Thursday, October 13, 2011

Do you Glog?

Attention all my teacher-readers! Check out this amazing, easy, wonderful way to make posters for class projects digitally:

Students are using this website to not only display their knowledge and research on a topic, but to incorporate vivid images, music and video clips that correspond to the subject. It is interactive and engaging for the audience and incredibly intuitive as a program. Plus, it is free! There is an educational version ( which allows students to upload their posters directly to their teachers for grading.

I love this because it eliminates the mess of cutting and pasting, makes grading a snap, and is current. Think about it, after high school, when are people ever asked to create a poster? Never! But to be able to present something using a computer or digital format? Now that is something they may realistically be doing in college and as adults in the business world. So why are we still having students do things like make kitschy posters and magazine collages? What are they really learning? This seems like a great way to push our kids to be more tech-savvy, a necessary skill in our rapidly growing tech-based society!

Here is a sample Glog I made of all my favorite things. It was waaaay too much fun! Click here to view it in full size.

I am definitely going to be using this in an upcoming mini-research project and am thinking about using it as a fun get-to-know you assignment for next year. Pretty sweet, right?

Tuesday, October 4, 2011


I have one class of 9th graders who are quite the handful. I do love them, even as I swallow down the Advil to cure my splitting headache. ..

What is so wonderful and simultaneously exhausting about them (like many of my 7th and 8th grade classes last year) is that they come to class every day with so much energy and enthusiasm! It is hard for me, as an educator who values the importance of student-to-teacher connection, to simply squash that down with my big heavy ruler.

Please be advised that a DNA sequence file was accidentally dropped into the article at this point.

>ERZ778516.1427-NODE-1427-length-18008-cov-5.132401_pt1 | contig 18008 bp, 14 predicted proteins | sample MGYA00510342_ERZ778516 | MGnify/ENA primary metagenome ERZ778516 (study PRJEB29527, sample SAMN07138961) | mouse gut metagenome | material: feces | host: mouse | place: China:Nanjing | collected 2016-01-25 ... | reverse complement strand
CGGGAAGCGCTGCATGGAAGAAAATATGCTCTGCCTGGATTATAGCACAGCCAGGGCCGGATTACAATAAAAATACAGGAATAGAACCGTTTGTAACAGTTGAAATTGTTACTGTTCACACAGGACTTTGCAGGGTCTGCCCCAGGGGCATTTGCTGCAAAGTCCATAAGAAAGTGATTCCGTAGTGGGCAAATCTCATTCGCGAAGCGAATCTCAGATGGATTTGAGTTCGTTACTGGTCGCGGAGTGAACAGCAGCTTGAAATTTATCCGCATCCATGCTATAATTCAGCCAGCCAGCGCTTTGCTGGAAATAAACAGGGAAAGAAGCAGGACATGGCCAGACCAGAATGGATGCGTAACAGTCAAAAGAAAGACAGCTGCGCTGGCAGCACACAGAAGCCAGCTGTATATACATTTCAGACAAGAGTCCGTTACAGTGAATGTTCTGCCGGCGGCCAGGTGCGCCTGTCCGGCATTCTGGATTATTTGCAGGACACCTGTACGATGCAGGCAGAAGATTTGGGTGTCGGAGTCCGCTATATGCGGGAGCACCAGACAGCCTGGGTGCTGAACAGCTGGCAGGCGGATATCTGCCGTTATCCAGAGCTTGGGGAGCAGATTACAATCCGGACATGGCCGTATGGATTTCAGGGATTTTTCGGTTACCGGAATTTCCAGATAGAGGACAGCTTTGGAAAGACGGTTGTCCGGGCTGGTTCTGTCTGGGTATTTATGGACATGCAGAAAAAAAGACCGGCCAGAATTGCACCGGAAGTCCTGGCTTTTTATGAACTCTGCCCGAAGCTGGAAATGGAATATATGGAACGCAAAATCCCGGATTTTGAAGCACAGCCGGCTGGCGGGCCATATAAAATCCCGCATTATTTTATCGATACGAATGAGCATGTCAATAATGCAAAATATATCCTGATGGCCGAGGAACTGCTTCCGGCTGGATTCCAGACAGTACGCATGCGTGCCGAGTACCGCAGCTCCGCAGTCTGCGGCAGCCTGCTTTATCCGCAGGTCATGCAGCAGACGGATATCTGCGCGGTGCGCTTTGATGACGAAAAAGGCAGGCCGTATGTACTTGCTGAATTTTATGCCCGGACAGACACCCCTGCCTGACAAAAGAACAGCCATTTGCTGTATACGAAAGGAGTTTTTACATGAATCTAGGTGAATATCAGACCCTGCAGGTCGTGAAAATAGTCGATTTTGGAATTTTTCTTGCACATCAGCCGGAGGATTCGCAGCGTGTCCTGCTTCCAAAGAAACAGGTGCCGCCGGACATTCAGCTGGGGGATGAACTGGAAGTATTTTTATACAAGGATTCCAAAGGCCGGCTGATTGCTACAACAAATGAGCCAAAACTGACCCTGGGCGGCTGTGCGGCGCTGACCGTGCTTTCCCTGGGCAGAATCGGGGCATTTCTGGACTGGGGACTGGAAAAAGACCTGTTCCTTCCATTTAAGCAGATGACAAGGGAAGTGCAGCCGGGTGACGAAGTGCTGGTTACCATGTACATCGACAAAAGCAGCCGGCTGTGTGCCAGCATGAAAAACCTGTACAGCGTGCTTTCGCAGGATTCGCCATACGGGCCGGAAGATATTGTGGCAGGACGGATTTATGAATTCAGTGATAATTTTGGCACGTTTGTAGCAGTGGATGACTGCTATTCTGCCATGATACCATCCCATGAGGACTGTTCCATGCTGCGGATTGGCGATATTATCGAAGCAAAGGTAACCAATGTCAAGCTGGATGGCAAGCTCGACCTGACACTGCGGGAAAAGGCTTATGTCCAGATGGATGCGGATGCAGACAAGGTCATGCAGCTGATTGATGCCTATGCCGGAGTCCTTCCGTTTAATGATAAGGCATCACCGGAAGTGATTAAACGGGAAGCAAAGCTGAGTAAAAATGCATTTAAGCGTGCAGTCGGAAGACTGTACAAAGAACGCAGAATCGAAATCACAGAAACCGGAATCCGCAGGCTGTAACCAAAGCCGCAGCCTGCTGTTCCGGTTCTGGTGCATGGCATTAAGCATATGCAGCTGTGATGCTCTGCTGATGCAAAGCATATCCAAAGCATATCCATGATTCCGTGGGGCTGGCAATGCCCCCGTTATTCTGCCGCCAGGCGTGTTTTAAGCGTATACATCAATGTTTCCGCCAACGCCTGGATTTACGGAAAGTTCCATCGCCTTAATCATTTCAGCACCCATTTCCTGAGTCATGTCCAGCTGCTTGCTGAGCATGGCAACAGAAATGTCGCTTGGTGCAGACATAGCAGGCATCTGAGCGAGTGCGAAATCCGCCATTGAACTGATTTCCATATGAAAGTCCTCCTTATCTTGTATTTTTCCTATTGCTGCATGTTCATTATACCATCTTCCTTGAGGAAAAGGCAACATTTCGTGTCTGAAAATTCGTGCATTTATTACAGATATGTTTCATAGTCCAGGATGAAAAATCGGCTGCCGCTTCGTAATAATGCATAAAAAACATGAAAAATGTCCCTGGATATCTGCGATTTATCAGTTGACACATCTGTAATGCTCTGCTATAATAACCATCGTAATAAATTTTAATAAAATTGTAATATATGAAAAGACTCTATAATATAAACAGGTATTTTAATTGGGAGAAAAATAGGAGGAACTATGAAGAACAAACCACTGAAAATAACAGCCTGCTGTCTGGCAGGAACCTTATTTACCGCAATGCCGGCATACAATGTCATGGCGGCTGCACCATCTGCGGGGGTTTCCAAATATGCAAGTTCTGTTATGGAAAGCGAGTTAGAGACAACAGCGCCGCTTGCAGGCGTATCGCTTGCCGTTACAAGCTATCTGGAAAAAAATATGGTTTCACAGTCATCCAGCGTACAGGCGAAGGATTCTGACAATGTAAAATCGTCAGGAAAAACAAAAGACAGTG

Every day I ask them a question from my book of "If..." Being 9th graders, who are not far from middle school mentality, they love questions that have anything to do with food. A big favorite was, "If you could only eat at one restaurant for the rest of your life, which would you choose?" This question was great because a few students who have been shy so far this year even wanted to get in on that one. It's a small victory for me when I can see a hand raised from a student who is generally very quiet, even if it's not academically related.

So these kids come to my class so happy to be there. They beg me for an "If" question every day, and they bombard me with questions about high school or stories about their weekend. When I can finally wrangle them in, they do a nice job of channeling their energy in to the story we are reading or the activity we are doing (with a few dozen nudges by me to get them back on track).

This particular loud, rambunctious class also happened to be the class my principal happened to choose for one of her random "pop ins." As soon as I saw her walk in to my room and sneakily slide in to a back seat, my heart plummeted. Oh dear God, I thought, please let them stay focused.

Upon seeing the principal, my students suddenly straightened in their desks. Hands flew in to the air rather than answers shouted out. Kids who normally derail the class stayed focus. It was perplexing...

When she left, the kids relaxed, and resumed their normal excited, bantering, casual class behavior. I silently thanked them for making me look good, wondering if they had even understood the observation was of me, not of them.

I wonder if that is one of the great benefits of taking the time to create a connection with your students. If you give them the respect and attention they need, they will in turn respect you right back. I have always believed that creating a bond can be an essential step in the educational process, at least with high schoolers. No, I am not trying to be "friends" with my students, but I am taking the 5 minutes necessary out of my class to ask students about their lives, their friends, their games, their weekends. I'm convinced that students will take, or respectfully fake, an interest in what I am teaching if I take an interest in them.

And like I said, while they do often leave me with a throbbing headache, they do make me smile every day. Especially last Friday when, after lunch, they turned off all the lights to my classroom, closed the door, hid under their desks, and yelled "surprise!" when I opened the door.

Ohhh freshmen! :-)